VRP Law Group, P.C.

A Boutique Business, Employment and Intellectual Property Law Firm

Corporate Asset Transactions are Subject to Continuation Rule and Fraud Exceptions for Successor Liability to Attach!

A corporation that purchases assets from a seller is generally not responsible for the liabilities or loans relating to the assets that are transferred. The general corporate rule favors against liability of the new owners in a simple asset transaction. However, an asset transaction is not something that is guaranteed to avoid successor liability. If there is commonality in ownership of stocks or units, management, officers or directors of the Successor company, then the Successor Company does not escape liability and maybe liable for unpaid payroll taxes, mortgages on the real estate, property tax liens, salary or payroll expenses, retirement benefits or anything else that would be on the books of the selling entity.

This general rule stems from the continuation rule, which, does not apply to arm’s length transactions. In an arm’s length transaction the buyer is generally not held responsible for any liabilities if, there is an intervening owner or company that breaks the chain of ownership. Moreover, commonality of employees is not sufficient to demonstrate commonality for purposes of the continuation rule. The only, other instances, wherein, the Successor Company is liable have to do with the following circumstances: 1) fraud is for the purpose of escaping liabilities or debts of the selling entity by the buyers; 2) where the sale involves the consolidation or merger of the buying entities and the selling entities; 3) where the buyer signs and assumption of liabilities agreement or an assumption of agreement.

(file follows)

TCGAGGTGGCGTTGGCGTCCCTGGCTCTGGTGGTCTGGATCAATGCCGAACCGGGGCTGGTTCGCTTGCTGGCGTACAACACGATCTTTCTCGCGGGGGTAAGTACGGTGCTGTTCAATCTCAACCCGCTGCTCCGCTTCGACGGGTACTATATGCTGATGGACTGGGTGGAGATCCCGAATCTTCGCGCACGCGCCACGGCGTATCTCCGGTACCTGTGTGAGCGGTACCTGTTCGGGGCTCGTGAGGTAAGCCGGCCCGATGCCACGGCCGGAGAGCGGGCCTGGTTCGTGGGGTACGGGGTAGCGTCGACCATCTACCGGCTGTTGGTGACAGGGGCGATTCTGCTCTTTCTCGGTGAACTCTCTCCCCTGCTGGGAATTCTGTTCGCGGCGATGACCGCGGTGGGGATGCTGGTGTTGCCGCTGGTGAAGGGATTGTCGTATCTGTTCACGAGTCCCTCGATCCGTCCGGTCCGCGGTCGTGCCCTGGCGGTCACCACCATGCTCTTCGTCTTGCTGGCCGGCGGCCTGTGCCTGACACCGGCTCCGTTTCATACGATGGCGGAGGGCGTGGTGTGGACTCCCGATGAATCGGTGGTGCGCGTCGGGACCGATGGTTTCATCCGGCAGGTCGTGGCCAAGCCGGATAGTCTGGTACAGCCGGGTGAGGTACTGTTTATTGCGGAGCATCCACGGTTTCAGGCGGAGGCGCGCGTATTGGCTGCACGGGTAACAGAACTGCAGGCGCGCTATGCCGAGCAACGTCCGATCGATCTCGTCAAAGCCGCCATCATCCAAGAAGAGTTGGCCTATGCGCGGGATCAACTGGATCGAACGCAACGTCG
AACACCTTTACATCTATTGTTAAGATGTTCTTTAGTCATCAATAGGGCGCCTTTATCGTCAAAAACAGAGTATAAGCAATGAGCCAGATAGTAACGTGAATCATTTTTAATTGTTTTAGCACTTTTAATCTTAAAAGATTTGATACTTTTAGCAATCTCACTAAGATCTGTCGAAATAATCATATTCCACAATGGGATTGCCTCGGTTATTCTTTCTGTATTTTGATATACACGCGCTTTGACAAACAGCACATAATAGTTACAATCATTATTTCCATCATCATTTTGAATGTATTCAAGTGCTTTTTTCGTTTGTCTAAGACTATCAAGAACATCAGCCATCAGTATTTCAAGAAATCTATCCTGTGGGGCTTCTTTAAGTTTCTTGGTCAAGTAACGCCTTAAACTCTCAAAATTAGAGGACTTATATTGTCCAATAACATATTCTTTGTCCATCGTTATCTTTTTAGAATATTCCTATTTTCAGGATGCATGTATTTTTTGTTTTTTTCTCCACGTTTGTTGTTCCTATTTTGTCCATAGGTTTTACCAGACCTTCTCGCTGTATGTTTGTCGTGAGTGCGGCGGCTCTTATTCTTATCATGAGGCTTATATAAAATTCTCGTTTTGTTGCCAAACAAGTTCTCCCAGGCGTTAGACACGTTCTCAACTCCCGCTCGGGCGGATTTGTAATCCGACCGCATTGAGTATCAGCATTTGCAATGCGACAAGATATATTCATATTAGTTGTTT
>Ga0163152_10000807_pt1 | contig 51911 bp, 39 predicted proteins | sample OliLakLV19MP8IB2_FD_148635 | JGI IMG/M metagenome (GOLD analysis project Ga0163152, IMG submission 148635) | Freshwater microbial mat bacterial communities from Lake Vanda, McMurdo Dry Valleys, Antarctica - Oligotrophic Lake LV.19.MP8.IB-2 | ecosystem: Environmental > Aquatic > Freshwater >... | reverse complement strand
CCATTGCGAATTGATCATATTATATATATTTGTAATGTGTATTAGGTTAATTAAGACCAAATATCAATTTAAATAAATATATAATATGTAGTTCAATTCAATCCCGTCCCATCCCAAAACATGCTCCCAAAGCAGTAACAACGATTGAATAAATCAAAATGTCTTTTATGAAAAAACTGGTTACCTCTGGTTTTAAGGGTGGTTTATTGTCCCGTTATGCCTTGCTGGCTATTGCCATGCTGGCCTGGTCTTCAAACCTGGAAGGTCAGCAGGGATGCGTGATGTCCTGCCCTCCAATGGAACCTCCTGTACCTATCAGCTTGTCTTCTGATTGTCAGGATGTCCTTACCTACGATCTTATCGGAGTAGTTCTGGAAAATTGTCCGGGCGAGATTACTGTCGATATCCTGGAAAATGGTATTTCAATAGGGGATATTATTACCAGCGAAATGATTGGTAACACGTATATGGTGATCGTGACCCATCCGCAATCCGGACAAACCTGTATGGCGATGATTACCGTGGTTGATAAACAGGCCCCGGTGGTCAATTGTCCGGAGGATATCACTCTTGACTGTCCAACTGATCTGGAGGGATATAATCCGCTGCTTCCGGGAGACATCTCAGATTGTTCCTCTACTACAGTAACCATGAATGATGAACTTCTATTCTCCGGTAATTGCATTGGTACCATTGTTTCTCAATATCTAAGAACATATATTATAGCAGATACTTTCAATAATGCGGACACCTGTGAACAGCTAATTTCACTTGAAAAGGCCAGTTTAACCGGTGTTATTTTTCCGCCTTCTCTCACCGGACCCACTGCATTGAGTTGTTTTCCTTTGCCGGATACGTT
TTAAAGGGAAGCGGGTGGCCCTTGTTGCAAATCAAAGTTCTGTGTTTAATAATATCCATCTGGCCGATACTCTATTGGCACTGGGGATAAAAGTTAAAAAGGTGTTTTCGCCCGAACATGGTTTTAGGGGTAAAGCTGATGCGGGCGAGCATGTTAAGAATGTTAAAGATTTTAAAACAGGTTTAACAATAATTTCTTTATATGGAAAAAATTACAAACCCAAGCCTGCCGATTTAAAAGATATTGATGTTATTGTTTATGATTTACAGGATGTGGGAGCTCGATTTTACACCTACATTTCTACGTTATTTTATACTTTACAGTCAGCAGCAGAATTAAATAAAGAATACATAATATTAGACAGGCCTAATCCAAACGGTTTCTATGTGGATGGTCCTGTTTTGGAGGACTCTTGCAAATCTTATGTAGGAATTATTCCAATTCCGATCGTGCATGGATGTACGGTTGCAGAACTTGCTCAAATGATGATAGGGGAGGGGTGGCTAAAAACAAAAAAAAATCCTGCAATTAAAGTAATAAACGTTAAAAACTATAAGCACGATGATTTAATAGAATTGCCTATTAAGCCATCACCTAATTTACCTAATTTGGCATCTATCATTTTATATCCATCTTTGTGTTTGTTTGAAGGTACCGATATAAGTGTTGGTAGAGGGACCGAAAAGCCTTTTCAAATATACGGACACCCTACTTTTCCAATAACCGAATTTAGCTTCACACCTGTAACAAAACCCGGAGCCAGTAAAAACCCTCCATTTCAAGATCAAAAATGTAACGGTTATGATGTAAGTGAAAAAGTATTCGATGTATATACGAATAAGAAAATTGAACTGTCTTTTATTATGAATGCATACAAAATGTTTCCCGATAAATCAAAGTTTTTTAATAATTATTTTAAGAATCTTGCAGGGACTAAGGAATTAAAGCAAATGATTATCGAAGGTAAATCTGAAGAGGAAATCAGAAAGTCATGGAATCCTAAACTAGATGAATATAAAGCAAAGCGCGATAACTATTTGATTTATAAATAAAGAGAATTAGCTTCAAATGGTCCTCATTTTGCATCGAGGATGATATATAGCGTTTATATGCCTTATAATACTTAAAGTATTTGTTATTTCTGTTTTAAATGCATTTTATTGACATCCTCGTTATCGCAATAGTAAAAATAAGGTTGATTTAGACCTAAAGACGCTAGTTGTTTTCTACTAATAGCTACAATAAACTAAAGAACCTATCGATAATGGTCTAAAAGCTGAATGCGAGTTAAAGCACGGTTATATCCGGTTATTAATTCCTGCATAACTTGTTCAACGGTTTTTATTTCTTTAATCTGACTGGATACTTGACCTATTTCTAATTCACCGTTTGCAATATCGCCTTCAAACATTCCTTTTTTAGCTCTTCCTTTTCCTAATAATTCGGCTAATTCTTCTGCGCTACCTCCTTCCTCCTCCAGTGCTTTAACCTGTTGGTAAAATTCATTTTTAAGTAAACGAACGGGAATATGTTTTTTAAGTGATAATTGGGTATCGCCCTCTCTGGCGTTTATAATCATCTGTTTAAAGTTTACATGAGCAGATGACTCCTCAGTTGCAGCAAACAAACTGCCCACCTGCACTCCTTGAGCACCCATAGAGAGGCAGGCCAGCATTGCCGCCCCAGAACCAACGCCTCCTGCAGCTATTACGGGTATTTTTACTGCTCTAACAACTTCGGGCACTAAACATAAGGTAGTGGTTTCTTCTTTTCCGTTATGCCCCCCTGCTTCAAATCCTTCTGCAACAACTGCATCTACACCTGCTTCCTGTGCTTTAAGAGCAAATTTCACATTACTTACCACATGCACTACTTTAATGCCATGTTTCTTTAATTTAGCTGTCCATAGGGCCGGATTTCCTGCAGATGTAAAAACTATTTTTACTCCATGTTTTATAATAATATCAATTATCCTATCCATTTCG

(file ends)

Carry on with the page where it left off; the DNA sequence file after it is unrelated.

The reality is that in Illinois the Continuation Doctrine is often, applied to instances where the Seller has commonality of ownership of stocks or units, officers, managers, or control of operations with the immediate Buyer. However, in instances, where there is an intervening buyer or an intervening seller, and there exists a commonality of ownership of stocks or units, officers, managers or control of operations the continuation rule may apply if, the intervening entity is a mere straw man to escape the liabilities. Unfortunately, this requires a fairly similar allegation and analysis relating to the exception for fraud.

Thus, in corporate litigation or transactions, the corporate attorney and corporate litigation counsel must be cautious in making sure that the transaction is fully explored during discovery and there is an allegation of fraud in additional to mere continuation of the selling entity. Moreover, a review of the corporate transaction and deal documents along with the liens on the assets the original seller, the ownership and accounts of the intervening buyer/seller, and the final buyer’s books of accounts and commonality of ownership of stocks or units, officers, managers or control of the intervening and the original entities must be examined to figure out the applicability of either, the continuation doctrine or the fraud exception for successor liability to attach.

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